Bass House and Garage

Manufacturer Loopmasters

Price £29.95



Following in the wake of the more aggressive sounds of dubstep and electro, the British house music scene is thriving at the moment, with artists such as Shadow Child, Dusky, Disclosure and Eats Everything blending aspects of deep house, jungle, garage and R&B to form a warmer sound for the dance floor. Bass House and Garage is a new pack that aims to combine these elements, and is produced by Loopmasters regular Andy Lee.

The pack contains a total of 366 loops and 153 one-shots and is available in multiple file formats, including Reason ReFill and Live Pack. You’ll find folders for drums, bass, synth and vocal FX loops, which are available to buy separately should you wish to add just certain types of sounds to your collection.

As we’ve come to expect from Lee’s previous libraries, the production is crisp and powerful, combining modern digital sounds with a round, analogue finish. The bumping drums include some interesting kick rhythms and are divided into different layered versions, although the lack of a consistent file-naming convention makes this a little confusing.

On the bass front you have mostly stab-based grooves plus a range of garage-style FM and 808 sounds alongside some more resonant, main-room riffs with a beefy-sounding low end. Finally, there’s a whole load of deep and techy synth loops as well as a handful of fairly predictable vocal FX chops. Most of the loops are recorded fairly clean and dry, although some feature a touch of ambience that helps to liven them up. On the one hand, this potentially makes it much easier to add your own effects and chop things around, but it also means that many of the sounds are quite similar and somewhat lacking in personality. This is emphasised by the drum hits – which, although solid, lack something in terms of originality and variety – and the disappointing number of FX and bass sounds. The excellent collection of 31 synth stabs, however, are arguably the best part of the pack, and could be used to create your own tight chord patterns.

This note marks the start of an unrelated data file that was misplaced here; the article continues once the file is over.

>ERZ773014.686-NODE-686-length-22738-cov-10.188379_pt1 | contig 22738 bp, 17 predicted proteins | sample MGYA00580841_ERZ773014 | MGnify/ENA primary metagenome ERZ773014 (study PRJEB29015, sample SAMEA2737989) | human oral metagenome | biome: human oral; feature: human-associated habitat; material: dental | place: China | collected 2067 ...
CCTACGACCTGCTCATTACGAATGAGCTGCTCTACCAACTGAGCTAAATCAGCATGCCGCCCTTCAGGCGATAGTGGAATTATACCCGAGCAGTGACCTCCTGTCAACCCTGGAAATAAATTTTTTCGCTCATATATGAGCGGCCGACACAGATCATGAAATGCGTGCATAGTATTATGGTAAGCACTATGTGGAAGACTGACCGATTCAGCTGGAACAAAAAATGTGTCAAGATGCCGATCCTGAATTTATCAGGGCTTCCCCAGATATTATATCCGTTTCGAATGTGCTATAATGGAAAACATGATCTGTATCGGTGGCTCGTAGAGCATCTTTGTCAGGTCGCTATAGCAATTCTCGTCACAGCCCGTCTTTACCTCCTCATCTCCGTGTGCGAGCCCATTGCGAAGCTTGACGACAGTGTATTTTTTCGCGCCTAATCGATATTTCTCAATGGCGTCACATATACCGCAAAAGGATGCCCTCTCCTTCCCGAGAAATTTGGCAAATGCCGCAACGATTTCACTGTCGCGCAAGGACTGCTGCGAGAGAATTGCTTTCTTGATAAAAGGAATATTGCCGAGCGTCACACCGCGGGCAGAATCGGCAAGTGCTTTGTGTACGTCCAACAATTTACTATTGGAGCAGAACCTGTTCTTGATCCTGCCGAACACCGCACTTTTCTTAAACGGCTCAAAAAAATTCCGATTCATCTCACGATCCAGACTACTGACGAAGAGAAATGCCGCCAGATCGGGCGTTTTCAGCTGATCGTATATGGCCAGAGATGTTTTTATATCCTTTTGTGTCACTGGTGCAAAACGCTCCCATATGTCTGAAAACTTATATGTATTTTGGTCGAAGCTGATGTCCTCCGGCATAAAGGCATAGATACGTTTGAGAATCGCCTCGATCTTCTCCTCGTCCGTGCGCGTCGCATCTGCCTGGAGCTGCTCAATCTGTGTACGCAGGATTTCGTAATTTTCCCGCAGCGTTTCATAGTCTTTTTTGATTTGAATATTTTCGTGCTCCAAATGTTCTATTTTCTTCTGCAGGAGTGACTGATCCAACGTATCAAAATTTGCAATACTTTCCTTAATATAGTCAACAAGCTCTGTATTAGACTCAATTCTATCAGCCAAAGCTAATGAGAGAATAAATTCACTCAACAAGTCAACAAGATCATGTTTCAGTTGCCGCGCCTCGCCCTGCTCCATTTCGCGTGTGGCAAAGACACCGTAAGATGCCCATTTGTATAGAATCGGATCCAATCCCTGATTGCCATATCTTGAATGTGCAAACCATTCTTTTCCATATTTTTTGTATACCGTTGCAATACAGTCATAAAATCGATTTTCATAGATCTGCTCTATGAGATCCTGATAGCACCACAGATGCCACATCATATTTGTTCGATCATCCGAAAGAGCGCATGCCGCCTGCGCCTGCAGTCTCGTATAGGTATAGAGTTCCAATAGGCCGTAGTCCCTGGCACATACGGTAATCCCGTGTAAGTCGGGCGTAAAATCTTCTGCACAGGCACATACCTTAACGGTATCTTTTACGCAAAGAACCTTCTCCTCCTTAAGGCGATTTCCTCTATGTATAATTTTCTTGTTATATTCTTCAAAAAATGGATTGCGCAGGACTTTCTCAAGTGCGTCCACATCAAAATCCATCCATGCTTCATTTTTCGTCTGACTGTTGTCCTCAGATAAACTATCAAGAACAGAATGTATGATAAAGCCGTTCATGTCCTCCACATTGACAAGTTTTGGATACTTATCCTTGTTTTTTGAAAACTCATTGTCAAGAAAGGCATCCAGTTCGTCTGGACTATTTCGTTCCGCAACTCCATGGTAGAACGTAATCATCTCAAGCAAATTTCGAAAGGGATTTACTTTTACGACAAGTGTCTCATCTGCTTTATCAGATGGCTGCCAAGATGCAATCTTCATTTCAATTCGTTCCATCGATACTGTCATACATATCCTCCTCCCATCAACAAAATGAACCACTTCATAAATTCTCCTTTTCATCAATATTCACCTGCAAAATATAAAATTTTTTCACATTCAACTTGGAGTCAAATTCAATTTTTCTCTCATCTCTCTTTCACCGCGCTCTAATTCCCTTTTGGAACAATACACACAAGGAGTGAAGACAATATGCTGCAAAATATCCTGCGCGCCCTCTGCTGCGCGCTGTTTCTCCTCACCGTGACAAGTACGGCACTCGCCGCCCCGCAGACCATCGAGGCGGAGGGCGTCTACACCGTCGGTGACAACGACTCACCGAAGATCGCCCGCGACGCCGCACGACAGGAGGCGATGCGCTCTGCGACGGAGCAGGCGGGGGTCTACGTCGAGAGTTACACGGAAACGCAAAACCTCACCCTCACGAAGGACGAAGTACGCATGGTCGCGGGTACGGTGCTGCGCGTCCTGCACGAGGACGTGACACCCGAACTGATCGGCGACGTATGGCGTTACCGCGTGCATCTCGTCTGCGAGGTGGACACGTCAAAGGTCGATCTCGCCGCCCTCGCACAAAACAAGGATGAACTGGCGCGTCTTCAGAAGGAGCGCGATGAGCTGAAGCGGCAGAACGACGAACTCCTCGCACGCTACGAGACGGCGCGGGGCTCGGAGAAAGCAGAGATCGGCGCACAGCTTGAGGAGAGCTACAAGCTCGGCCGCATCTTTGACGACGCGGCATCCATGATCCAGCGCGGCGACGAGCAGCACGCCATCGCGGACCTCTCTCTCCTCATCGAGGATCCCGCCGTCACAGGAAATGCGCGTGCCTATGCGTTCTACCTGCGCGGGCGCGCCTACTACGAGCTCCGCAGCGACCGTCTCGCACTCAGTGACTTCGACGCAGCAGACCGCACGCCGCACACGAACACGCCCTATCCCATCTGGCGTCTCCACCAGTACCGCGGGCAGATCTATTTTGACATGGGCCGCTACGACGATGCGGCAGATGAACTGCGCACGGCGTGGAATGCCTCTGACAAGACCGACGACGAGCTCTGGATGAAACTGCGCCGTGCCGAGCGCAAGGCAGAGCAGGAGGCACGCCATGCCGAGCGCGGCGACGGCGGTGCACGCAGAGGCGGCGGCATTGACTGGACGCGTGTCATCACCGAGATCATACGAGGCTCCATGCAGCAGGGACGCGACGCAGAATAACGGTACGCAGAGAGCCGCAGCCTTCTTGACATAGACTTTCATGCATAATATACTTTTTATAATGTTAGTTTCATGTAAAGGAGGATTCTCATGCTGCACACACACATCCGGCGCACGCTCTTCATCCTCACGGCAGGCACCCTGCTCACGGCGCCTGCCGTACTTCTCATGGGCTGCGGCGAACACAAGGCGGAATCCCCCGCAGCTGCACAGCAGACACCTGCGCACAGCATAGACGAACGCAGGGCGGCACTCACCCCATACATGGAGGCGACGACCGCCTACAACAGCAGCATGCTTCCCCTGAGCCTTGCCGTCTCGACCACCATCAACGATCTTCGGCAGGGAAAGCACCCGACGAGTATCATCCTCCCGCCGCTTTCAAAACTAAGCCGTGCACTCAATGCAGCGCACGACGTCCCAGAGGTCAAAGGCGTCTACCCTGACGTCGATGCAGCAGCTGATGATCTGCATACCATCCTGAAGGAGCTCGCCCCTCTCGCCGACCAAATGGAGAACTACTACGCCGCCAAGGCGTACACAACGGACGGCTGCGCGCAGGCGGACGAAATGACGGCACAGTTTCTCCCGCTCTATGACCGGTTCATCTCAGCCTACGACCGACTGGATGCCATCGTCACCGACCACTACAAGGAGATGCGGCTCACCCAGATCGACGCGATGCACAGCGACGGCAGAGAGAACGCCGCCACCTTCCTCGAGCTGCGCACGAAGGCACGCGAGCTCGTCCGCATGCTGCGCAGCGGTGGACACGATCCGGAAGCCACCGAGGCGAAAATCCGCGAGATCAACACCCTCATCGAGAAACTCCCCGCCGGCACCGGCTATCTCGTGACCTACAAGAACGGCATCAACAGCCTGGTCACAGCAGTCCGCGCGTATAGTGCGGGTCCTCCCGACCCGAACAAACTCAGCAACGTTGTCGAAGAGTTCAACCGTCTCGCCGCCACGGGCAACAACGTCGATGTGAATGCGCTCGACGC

Overall, we found the pack a little bit uninspiring and erring towards the safe side. That said, we certainly can’t fault the production values, and if you want a solid starting point on which to build your own creative ideas, this could be well worth a look.

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